So at the moment, I've spent a few hours each day just creating circles so as with my other work, it's rather time consuming but fun. I will post updates as I progress so if you'd like to keep up to date on this process then please follow my instagram accounts: @toothpickmuse and @Draco_Ganymede
*If you would like to see more Material Monday's then please stay tuned every Monday at 9am UK time for more!
I've been experimenting for the last few weeks with just hot glue and wax paper. I wanted to see if I could build with just hot glue by creating stencils that I could glue together to create sturdier structures.
So far it's remained an experiment and is just purely for fun. I've yet to figure out how I can use this method to make something substantial.
Here are some images of the stencils and what I've created:
I enjoy the shadows cast by the structures much more than the structures themselves.
A fun experiment that I am enjoying. The only big issue is that I wish I could control the amount of glue coming out of the gun as it's difficult to create strong sturdy strands or avoid the typical gloopiness of hot glue.
A video I made below of the process with some cheesy music:
Well nothing more to really share about this, aside from it's a fun experiment so if you have a hot glue gun, some wax paper and some time then this is a good way to explore sculpting and drawing at the same time.
If you want to see my other experiments and processes in my art studio then please follow me on instagram. I have four profiles:
Mirmarnia - mainly for illustrations
Toothpickmuse - for processes and experiments
Draco_Ganymede - for sculptures/model making
11MillionHands - for my ongoing art activist peace project
*If you enjoyed this Material Monday post then please stay tuned every Monday at 9am UK time for more.
As an artist, I try to make myself create something daily even if the something never develops into what I would define as successful so I feel this is an important topic.
I've always known I would be an artist.....growing up in a very creative family almost defined my path before I knew it myself because the creative path seemed the most logical. During my childhood, I was accustomed to what "studio time" meant because my father had to practice the piano because it was his profession and my mother had to paint because it was her profession so when I was young and took time out of my regular routine to create, I was left to make those discoveries on my own. So when I got to art school as a young art student, making time to create in studio was as much a part of the day as anything else. But being in art school put more pressure on what we created because an art school's objective is to get us into the idea that we must produce work which will define us, show our "style" and give us a map as to where we should go next. It was in art school that I realised I thought differently than what my teachers wanted from me and that changed who I was as an artist.
To me, the product that comes from the act of creating isn't as important as the journey it took to get there. Luckily, I get to keep the best part for myself as process can't be priced and sold! It can be wasted however which riles me very much as you will see later on in this post.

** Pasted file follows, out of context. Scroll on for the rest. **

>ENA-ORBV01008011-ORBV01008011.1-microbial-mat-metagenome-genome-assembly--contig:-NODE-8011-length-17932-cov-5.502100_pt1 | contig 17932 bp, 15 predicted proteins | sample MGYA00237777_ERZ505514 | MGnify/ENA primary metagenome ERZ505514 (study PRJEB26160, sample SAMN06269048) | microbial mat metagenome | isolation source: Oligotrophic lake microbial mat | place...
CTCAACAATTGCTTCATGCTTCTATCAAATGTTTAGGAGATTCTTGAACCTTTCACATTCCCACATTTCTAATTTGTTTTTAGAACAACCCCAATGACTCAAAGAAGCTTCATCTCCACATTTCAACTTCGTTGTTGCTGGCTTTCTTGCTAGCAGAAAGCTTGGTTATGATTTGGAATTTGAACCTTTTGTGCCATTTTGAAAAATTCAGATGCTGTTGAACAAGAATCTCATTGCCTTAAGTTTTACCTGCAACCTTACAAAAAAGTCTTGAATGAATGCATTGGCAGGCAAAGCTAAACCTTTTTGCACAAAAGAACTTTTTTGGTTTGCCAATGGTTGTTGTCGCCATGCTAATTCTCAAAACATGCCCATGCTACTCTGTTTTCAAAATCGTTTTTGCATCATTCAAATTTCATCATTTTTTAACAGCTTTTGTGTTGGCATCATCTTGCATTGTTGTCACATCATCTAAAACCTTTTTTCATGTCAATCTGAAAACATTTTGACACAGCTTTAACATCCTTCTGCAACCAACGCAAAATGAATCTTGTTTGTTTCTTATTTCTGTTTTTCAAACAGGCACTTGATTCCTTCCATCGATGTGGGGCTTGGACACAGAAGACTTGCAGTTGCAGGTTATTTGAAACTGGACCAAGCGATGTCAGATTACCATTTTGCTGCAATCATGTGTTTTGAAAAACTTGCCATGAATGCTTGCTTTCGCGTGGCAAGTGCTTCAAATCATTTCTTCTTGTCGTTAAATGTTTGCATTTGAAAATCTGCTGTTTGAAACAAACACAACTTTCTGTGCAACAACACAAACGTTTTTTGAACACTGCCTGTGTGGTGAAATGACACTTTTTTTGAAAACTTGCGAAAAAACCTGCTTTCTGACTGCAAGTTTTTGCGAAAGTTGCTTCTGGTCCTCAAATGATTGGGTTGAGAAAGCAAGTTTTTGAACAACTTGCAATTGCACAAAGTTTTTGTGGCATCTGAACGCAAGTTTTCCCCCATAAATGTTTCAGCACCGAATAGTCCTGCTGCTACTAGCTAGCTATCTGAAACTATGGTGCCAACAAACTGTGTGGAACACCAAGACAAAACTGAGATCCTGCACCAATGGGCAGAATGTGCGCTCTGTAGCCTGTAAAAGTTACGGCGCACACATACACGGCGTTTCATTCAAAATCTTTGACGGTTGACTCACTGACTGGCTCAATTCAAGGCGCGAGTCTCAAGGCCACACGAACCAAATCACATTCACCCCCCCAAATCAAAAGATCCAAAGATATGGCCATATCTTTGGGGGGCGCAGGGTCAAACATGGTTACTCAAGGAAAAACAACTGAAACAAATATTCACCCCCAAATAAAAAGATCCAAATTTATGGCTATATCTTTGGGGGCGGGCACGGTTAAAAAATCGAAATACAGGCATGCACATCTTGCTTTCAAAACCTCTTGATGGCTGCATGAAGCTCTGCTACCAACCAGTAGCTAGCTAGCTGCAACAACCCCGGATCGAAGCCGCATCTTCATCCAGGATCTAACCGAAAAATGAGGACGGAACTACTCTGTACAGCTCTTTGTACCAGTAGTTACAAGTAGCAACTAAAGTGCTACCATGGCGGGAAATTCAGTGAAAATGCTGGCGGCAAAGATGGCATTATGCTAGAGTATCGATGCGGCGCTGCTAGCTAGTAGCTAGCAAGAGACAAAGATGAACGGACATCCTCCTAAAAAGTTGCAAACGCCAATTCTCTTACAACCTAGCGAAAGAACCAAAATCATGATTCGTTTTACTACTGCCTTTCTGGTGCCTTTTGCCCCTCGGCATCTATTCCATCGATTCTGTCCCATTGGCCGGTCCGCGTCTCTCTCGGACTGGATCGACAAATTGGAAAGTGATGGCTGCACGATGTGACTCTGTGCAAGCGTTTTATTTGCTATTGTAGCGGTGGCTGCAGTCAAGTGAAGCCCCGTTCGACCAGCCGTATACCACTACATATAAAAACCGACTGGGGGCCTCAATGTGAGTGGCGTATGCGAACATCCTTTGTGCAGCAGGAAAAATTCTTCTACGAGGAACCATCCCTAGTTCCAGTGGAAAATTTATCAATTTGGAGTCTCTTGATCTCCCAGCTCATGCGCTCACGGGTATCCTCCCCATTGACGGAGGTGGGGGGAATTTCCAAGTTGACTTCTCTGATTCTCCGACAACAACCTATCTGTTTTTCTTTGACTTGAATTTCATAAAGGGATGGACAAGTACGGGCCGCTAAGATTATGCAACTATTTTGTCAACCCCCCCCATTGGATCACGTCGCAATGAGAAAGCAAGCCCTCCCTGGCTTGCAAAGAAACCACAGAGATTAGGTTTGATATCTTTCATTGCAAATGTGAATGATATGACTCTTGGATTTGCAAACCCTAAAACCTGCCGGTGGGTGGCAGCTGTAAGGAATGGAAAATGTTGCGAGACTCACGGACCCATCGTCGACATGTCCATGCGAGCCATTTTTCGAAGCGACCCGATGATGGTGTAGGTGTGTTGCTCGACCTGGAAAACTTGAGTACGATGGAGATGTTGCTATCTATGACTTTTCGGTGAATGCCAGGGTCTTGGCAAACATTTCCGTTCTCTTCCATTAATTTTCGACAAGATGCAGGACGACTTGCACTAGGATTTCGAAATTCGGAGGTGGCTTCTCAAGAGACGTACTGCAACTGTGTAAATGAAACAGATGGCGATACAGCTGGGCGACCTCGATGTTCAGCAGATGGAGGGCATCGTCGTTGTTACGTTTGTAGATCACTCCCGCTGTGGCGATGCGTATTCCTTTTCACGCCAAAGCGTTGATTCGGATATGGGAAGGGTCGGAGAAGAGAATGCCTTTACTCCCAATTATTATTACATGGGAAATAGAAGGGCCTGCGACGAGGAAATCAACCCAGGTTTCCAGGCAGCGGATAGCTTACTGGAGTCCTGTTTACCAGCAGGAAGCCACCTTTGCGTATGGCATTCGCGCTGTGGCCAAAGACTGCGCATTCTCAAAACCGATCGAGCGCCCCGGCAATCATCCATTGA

So since art school, over twenty years ago, I've relished every ounce of "studio time" I've had as it is where I try and attempt many different thought processes and though often this results in failure in terms of not producing a finished piece, it does offer me a chance to learn about my material and what I'm trying to develop.
So I'm sharing with you today, some previous attempts......followed by failures of projects where I've tried something and tried again and tried again and not yet succeeded to achieve the results I'm looking for. I don't really know what I'm trying to do except that I'm trying to push a material to the limits of my own understanding of it to see what happens and if I'm lucky enough to go beyond that limit, then evolution occurs and I move on to the next level of trying and failures and successes......
Below is a speed video I've created where I've been working with sliced up toilet paper rolls, coloured paper and hot glue as sculpting materials.......I abandoned this process about 4 hours in and binned the product because it wasn't going where I had wanted it to go but the process brought out another idea which is slowly developing.
Above, the image is of a backdrop in a theatre production that I did many years ago for the Hockaday School in Dallas Texas for their 8th grade musical, Oliver!
I spent about 2 months working on this, was paid very little and was then unrecognised for the work on opening night. Still riles me that I wasted so many precious studio hours on something like this but then everything is a learning experience. I learned from this that I can demand more money for a job and that I can also turn it down if it will not forward my career as an artist. To work for little to nothing is commendable......if you're financially stable and have time to spend. Many lessons learned from this job!
The actual production of Oliver was of course a success and I must make it clear that I was glad to be invited to paint the backdrop to be part of their production. To do a 10 ft by 40 ft drop like that for limited funds and then have none of the organisers recognise my work is a bit frustrating but it did the job of giving me a much needed life lesson so it was a good experience in that sense. I do also enjoy giving of myself to help others but in this instance, I gave too much at a time when being valued monetarily would have been greatly appreciated.